We are learning Art!

Most of us are used to the idea that we need to attend lessons to pick up a skill. Maybe it's in our culture or a mindset, that we can only learn from an expert or someone who is trained formally in that skill.

Ever since I became a full time mom, the mindset has changed and I have proven to myself that it is possible to pick up a skill without formalised lessons. I have taught myself cooking and sewing all through recipes and the sewing tutorials available from the internet.

This time, I am taking on another challenge. Teaching Kyle art, while also learning art at the same time. I took art for my O levels, but had very little interest in Still Art, which to me, was the dullest technique that I have learnt through through an art education. Maybe I am just bias towards classical art, or simply have little interest towards it.

It would have been a totally different story, if I read children art books from Laurence Anholt, Katie Series of books from James Mayhew; exploring artists from the Italian Renaissance to Post-Impressionism. Classic art appreciation did not quite happen for me until I became a young adult. Even till today, my preference for art strays far away from classical art, looking at my choice of art prints around the house.

To get our art journey started. I got a couple of children's books with the theme of encouraging creativity in art.

Top L-R  The Dot by Peter H. Reynolds, Ish by Peter H. Reynolds, The Art Lesson by Tomie dePaola, The Pencil by Allan Ahlberg, Not a Box by Antoinette Portis and Lines that Wriggle by Candace Whitman


Art is really all about the process and not the product. But it is hard to get a 4 year old to understand it. Kyle has been doing alot of open ended art with different mediums since turning 18 months old, but he has always been not too enthusiastic about the product he creates. So to help build his confidence and fan the interest towards arts, I went with a different strategy to get him to enourage his exploration of art.

He created these pieces with little encouragement needed and willingly sat through 2 full hours of drawing and colouring! It really amazes me how interest can encourage his attention span towards the activity.

The technique I used was to scaffold the learning, breaking up the shapes and the details of the picture step by step. This way, it makes it easy for him to follow and adapt his own preferences into the picture.

Since we have started on this method, he has been asking to draw every evening, and have asked to do more art activities. So I think it's time to re-introduce new open ended art experiences :), before embarking on some classical art exposure. From there, with the exposure, it will help to develop his preferences for art in general.


As for my art experiences so far, my preferences lean towards illustration. I have been squeezing whatever time I can find to doodle and colour into my sketch book. Learning slowly from japanese doodle illustration books, a doodle at a time.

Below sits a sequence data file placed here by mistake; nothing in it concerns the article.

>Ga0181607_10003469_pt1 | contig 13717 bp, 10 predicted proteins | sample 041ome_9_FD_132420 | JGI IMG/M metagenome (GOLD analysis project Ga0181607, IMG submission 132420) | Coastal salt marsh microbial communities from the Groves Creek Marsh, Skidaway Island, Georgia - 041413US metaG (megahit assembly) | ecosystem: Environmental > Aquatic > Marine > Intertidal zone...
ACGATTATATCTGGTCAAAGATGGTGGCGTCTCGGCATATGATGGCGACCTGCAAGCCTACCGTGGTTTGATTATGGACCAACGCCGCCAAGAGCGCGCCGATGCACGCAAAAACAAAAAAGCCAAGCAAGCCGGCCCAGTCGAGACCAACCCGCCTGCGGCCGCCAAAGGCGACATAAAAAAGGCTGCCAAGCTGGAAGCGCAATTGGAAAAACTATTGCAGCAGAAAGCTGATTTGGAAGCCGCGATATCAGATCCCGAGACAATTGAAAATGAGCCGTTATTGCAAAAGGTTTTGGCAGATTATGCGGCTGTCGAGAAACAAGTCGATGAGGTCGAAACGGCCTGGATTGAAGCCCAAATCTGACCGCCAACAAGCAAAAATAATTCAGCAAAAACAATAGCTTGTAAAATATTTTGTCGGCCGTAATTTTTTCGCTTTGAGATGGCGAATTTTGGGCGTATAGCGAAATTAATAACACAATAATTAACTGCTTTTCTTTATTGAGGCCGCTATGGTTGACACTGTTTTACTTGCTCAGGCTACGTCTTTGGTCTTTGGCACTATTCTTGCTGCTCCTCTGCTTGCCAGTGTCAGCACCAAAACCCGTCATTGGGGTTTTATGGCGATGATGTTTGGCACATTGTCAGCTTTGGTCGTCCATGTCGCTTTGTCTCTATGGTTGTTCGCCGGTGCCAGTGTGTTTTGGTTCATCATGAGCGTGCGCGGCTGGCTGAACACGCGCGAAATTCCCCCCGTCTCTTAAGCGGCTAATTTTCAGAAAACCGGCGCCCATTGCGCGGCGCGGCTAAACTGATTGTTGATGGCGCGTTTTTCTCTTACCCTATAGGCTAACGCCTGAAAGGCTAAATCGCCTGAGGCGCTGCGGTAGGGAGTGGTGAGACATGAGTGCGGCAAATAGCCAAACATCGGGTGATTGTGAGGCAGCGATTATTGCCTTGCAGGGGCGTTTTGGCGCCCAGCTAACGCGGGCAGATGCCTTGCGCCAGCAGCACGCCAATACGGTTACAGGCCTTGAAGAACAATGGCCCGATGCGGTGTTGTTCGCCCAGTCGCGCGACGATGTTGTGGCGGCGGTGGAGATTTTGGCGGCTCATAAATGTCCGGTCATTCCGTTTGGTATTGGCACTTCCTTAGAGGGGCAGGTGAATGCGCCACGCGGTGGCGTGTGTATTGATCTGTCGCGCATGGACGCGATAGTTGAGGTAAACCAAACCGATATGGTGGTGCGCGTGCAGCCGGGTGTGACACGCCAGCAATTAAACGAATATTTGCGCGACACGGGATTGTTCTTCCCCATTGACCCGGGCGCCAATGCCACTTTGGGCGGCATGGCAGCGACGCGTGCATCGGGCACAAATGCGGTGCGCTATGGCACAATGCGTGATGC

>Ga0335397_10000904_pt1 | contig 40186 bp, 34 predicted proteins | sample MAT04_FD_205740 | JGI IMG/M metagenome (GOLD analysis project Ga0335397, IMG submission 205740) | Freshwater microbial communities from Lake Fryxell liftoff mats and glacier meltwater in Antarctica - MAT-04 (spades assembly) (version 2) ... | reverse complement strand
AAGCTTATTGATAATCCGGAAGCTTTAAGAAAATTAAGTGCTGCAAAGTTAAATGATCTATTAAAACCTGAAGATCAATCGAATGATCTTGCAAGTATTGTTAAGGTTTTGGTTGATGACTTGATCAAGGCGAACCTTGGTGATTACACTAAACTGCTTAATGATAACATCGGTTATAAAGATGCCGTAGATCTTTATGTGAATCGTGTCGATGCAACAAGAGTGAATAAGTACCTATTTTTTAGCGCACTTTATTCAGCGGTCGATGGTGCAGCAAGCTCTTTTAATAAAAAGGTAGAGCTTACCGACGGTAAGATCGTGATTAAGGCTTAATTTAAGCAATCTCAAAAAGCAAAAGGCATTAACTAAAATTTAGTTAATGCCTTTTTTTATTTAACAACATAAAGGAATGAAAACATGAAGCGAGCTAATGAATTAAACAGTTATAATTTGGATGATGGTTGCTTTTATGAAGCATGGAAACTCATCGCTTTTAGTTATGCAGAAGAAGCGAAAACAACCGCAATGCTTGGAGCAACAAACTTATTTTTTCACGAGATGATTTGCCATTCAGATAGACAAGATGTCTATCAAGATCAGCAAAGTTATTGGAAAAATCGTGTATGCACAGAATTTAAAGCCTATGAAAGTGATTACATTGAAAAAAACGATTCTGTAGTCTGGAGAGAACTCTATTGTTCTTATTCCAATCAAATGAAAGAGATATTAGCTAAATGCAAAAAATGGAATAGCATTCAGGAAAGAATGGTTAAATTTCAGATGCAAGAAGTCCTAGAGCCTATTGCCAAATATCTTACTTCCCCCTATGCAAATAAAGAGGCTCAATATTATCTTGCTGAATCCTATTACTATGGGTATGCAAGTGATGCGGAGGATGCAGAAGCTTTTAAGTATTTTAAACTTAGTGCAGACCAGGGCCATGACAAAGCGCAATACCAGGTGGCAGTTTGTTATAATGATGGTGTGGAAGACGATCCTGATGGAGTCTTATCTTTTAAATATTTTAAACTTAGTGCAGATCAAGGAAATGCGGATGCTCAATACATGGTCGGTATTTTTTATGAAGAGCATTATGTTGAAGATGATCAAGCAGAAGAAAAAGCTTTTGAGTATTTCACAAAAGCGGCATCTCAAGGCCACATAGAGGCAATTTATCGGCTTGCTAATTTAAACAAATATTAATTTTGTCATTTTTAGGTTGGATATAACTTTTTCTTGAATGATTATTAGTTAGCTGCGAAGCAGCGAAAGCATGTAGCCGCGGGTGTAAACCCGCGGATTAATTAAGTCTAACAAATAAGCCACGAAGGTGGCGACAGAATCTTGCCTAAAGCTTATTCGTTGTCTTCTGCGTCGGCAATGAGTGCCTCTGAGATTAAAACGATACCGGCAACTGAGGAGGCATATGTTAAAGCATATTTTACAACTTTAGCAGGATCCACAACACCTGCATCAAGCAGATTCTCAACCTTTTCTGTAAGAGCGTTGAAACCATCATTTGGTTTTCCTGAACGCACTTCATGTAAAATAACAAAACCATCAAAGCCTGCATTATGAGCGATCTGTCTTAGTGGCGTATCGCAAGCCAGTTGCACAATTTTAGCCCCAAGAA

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  1. Those books look interesting! I shall keep an eye out for them at NLB. Thanks!
    .-= Sam´s last blog ..Carnivorous Food =-.

    You are welcome Sam…those are great books for kids!

  2. Hi Rachel, Tks for leaving a comment on my blog, and I’m really glad as i then came to your blog and chanced upon this post. After MO WILLEMS, am constantly looking out for gd children’s book for my girls. Ive only managed to find ‘the pencil’ and ‘not a box’, and ‘the pencil’ has been 1 of my girls favorite reads for the past evenings since we borrowed frm nlb.

    Just to add, i’ve also tried your technique of breaking up an item for my 5 yr old girl to learn to draw and I think it’s really helpful, especially when I think she lacks some visual talent. Good way to start her some independent drawing.

    Btw, liked your doodling! Tks for sharing!

    Hi Orangtul, thanks for coming by my blog. Glad to hear that your girls’ love the books…Kyle found ‘The Pencil’ very entertaining as well. Great that this method is also beneficial for your girl..I think it’s really good way to help them build more confidence in their drawing and in turn, they will be more encouraged to draw.

    That’s my very first attempt at doodling…hehe…wish I have more time to do more doodles, but I think I have too many craft interests at this point in time…really need to be more focused.

  3. oooh!!! I just borrowed the ‘Not a stick’ book recently! Have been meaning to use it for some art-lit lesson but haven’t gotten round to it.

    Love the way you simplify and teach him. But I’ve been in two minds about this – will it stiffle a child’s creativity? And give him too much template? Or does it empower him to reconstruct other subjects since he now understands how to look at an object, and deconstruct into the basic geometric shapes etc?
    Sarah´s last blog post ..WYSIWYG Wednesday: Piet Mondrian Math & Art

    Rachel Reply:

    An experience that I recently had with K actually refutes this concern u have. Showing him examples have successfully opened the door for his own creations very interestingly. Initially I had the same concerned, but after reading up a couple of books on EC on teaching children art who have addressed this concern, and trying it out and seeing the responses from K..have shown that techniques like that have inspired the child to create more rather than stifle his creativity